At the end there were straws
in her glove compartment, I’d split them open
to taste the familiar bitter residue, near the end
I ate all her Percodans, hungry to know
how far they could take me.
A bottle of red wine each night moved her along
as she wrote, I feel too much, again and again.
You asked how and I said, Suicide, and you asked
how and I said, An overdose, and then
she shot herself, and your eyes filled
with wonder, so I added, In the chest, so you
her face was gone, and it mattered, somehow,
that you knew this…
Every year I’m eight years old and the world
is no longer safe. Our phone becomes unlisted, our mail
is kept in a box at the post office,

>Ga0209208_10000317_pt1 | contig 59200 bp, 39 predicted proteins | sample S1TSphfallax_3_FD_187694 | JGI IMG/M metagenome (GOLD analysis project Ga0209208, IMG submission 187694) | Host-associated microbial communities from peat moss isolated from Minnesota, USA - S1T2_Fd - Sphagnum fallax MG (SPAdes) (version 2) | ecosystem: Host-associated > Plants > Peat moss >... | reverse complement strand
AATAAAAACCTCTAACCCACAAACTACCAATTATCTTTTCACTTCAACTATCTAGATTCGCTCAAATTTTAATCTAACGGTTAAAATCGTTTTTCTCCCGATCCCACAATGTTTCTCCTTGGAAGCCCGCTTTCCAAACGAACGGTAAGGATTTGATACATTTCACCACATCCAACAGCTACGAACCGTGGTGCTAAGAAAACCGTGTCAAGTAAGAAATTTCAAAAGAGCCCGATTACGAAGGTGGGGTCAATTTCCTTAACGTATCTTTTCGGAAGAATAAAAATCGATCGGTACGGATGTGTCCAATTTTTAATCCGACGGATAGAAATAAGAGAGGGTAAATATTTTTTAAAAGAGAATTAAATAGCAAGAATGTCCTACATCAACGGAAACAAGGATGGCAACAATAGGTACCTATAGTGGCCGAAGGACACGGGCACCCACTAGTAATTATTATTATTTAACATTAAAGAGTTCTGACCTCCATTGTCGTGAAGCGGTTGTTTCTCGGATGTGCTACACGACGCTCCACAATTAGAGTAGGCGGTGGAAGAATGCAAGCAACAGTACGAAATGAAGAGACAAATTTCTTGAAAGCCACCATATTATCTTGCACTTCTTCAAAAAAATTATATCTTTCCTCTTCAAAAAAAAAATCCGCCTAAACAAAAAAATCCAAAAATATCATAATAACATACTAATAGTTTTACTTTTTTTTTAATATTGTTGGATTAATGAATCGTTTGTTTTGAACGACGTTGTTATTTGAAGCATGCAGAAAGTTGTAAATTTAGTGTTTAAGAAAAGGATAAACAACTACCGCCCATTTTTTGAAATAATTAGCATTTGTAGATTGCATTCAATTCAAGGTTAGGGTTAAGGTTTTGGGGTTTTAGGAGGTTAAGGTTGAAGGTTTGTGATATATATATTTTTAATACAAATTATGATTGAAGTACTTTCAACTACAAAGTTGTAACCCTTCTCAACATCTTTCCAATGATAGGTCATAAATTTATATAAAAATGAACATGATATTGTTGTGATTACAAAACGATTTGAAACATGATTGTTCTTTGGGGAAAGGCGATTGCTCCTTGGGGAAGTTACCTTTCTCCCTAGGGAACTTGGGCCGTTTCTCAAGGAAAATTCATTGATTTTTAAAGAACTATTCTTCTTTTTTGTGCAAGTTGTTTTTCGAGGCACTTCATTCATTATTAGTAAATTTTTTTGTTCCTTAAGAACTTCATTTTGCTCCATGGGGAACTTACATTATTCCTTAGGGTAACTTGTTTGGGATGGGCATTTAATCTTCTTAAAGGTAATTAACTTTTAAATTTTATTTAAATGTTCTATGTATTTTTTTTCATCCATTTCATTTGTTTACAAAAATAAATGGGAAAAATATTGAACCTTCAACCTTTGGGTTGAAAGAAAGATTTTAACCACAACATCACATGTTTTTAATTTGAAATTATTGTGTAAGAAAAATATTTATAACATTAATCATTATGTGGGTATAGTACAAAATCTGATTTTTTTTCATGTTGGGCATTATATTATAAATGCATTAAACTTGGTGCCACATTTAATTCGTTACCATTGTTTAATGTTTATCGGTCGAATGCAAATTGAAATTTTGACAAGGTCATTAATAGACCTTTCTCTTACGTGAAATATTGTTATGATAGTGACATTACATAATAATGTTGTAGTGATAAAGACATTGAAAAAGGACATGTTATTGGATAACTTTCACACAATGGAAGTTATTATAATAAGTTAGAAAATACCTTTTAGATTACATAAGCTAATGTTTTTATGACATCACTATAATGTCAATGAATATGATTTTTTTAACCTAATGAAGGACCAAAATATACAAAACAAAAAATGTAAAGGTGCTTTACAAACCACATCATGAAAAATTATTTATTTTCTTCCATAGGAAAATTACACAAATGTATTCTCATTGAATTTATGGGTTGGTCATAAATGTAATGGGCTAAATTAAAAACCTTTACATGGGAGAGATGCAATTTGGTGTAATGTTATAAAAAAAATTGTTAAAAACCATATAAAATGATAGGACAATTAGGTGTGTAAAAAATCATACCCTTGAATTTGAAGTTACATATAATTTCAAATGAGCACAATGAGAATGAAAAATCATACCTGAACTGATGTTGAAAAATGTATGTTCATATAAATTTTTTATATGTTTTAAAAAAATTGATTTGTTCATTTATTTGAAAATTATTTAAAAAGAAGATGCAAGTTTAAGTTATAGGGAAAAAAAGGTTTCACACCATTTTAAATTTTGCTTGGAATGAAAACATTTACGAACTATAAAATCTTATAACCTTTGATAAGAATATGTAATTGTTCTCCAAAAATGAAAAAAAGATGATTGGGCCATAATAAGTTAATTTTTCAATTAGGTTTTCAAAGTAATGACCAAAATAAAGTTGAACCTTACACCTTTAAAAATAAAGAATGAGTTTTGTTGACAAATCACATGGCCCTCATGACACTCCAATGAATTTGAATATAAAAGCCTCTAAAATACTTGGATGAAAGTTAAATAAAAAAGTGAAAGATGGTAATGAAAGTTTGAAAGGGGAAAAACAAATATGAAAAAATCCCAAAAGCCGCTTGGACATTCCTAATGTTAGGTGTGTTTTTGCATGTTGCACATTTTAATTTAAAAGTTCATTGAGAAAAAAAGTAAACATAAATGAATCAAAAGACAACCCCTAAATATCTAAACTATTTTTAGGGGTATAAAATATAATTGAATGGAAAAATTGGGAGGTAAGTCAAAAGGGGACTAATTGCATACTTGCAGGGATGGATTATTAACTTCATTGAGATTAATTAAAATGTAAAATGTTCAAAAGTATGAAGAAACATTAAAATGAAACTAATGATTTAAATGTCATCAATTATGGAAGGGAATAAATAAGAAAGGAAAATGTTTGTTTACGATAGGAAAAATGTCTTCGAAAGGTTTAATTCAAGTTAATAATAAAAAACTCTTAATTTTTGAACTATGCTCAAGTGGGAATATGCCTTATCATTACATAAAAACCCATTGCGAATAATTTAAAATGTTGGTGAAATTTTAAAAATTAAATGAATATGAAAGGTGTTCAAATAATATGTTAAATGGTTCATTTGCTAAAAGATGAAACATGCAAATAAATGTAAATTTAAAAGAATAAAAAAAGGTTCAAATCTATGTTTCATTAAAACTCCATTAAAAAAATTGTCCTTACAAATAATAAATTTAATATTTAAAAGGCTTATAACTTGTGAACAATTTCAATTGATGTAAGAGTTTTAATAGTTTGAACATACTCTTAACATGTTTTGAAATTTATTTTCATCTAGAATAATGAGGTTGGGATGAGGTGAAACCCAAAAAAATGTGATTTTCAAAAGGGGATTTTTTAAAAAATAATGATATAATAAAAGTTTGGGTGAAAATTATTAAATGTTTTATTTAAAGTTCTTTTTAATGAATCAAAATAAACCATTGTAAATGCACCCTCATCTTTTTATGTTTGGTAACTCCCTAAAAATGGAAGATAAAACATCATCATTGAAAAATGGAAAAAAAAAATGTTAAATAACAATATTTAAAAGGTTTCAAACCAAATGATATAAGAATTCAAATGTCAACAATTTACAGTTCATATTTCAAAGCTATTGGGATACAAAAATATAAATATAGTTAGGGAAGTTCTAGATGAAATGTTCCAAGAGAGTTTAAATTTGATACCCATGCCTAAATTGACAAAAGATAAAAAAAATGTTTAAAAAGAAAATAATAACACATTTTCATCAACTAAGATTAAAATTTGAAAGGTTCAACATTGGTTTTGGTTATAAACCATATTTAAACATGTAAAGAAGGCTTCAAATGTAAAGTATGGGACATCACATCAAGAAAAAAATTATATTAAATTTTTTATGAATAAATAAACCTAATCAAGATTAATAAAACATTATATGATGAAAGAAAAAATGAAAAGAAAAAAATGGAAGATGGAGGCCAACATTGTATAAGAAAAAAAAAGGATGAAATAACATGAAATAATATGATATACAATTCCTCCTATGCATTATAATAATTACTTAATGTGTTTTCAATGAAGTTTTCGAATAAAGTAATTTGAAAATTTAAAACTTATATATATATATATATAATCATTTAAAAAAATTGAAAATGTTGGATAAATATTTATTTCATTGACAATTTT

and my mother tells me always
leave a light on so it seems
someone is home. She finds a cop
for her next boyfriend, his hair
greasy, pushed back with his fingers. He lets me play
with his service revolver while they kiss
on the couch. Cars slowly fill the windows, and I aim,
making the noise with my mouth, in case it’s them,
and when his back is hunched over her I aim
between his shoulder blades, silently,
in case it’s him.
Nick Flynn (2000)
The Pantograph Punch publishes urgent and vital cultural commentary by the most exciting new voices in Aotearoa.